Saturday, September 19, 2015

Is the rent too damn high?

The rent is quantifiably too damn high.
The City of New Orleans has changed drastically from 2000 to 2015. This section examines key demographic trends at the city and neighborhood level. The metrics included in this section are of particular importance to the housing market and the health of neighborhoods.

Between 2000 and 2015, the City of New Orleans experienced substantial shifts in population, households, income and housing. Among the significant changes are:

•The population decreased by 28%, and households decreased by 21%.

•The African American population has declined 34% (112,315 African American residents) since 2000. In 2013, 60% of the city’s population is African American, down from 67% in 2000.

•The average size of households dropped slightly–by 6%, from 2.48 people per household in 2000 to 2.33 in 2013.

•The proportion of single households or households made up of unrelated people rose by 2%, the number of people living alone has increased by 6%, and the number of non-family households has increased by 7%

There was a significant decrease in the percentage of the population under 18, while the portion of the population between 19 and 34 years of age rose.

The city’s poverty rate remains incredibly high at 28% (100,605 residents living in poverty), an overall increase of 2% since 2000.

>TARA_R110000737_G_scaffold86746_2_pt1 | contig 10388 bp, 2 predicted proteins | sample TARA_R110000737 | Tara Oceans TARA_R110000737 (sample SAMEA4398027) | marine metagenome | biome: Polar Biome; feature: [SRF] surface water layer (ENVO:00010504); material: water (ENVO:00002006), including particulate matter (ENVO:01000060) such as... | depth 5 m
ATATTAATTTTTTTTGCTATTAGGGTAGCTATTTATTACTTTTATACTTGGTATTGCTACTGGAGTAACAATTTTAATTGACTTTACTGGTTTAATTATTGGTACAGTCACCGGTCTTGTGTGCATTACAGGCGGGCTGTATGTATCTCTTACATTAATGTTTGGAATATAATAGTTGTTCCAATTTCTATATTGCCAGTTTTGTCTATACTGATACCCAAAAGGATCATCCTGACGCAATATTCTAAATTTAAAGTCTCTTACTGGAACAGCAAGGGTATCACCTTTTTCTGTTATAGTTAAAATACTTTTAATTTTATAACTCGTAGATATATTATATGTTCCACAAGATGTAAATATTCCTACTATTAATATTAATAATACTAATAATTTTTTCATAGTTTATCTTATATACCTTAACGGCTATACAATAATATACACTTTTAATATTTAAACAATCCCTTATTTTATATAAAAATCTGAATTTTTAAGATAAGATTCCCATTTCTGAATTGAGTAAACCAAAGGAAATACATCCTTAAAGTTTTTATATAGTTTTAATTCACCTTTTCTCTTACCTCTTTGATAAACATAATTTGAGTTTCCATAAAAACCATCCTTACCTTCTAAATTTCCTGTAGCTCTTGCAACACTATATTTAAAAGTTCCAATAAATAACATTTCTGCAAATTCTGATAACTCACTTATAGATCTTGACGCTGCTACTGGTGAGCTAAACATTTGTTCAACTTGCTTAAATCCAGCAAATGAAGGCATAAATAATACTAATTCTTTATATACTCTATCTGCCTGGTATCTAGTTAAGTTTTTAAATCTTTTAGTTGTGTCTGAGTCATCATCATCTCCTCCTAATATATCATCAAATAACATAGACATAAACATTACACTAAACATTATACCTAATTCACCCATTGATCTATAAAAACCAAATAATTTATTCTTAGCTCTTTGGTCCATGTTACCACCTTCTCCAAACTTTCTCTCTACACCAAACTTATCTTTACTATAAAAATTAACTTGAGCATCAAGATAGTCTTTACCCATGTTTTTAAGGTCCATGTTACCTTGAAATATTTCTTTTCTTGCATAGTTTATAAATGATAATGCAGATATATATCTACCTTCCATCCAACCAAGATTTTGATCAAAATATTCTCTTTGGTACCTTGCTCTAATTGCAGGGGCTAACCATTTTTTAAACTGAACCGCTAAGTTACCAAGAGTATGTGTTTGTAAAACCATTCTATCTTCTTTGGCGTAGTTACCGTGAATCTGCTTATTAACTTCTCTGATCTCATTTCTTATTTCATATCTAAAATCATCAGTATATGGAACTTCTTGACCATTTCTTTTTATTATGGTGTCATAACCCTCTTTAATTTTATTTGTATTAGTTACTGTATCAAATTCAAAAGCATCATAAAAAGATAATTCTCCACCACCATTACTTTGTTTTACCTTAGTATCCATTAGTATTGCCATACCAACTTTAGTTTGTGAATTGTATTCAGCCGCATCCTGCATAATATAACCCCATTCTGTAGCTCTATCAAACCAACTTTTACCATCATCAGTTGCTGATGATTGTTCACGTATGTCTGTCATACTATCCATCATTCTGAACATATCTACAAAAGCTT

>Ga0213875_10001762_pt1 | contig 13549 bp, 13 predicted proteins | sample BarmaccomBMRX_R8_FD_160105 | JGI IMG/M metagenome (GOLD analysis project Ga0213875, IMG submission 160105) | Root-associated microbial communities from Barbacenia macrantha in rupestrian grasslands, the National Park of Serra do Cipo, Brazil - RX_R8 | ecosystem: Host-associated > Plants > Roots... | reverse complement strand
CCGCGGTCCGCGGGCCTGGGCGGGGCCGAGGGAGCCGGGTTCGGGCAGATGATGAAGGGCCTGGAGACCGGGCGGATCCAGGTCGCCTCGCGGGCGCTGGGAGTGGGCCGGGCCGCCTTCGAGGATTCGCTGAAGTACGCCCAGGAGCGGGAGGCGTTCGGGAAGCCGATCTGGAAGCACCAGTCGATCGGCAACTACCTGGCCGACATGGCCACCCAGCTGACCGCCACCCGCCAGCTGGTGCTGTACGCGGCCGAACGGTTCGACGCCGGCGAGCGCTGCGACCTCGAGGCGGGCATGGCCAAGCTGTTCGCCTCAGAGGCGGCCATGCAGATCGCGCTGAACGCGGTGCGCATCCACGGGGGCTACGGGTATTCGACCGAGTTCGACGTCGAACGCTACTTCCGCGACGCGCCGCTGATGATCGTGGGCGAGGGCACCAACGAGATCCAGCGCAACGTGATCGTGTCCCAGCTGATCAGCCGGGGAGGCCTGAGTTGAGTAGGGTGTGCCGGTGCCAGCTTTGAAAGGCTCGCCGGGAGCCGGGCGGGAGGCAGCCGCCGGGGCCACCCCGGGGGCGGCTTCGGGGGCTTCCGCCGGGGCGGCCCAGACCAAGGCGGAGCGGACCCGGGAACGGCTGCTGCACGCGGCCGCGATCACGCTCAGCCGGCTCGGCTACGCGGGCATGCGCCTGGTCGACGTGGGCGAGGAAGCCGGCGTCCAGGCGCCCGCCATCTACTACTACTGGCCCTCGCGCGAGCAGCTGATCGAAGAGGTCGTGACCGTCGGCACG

Median household income remains unchanged since 2000, at approximately $37,000.

•The proportion of high-income households increased dramatically,while the proportion of very-low income households rose slightly.

•Educational attainment increased, with a particularly sharp drop in the percentage of individuals who did not complete high school.

Housing costs rose dramatically for both renters and homeowners. Home values have increased by 54%, and rents have increased 50%

•Homeownership rates remained unchanged,decreasing from 46% to 45%, still well below the national average of over 60%.
Those are bullet points from the Housing NOLA preliminary report.  The project is continuing to host meetings and collect data toward creating a set of policy recommendations to deal with the worsening housing problem in New Orleans.

The Advocate gives the notion that this might be a good idea, a soft endorsement. 
Affordable housing is going to be a challenge in New Orleans, and not only because of the impact of the 2005 storms and flooding. There is also a need to connect people with jobs so that the entire community can benefit from growth and rising prosperity.

The market will, we believe, respond in time to the need for more affordable housing, but a coherent HousingNOLA plan for the next decade could be a strong strategy for bringing all the players into the game.
"The market" is responding by driving up the cost of living for everybody.  Maybe someone should do something. 

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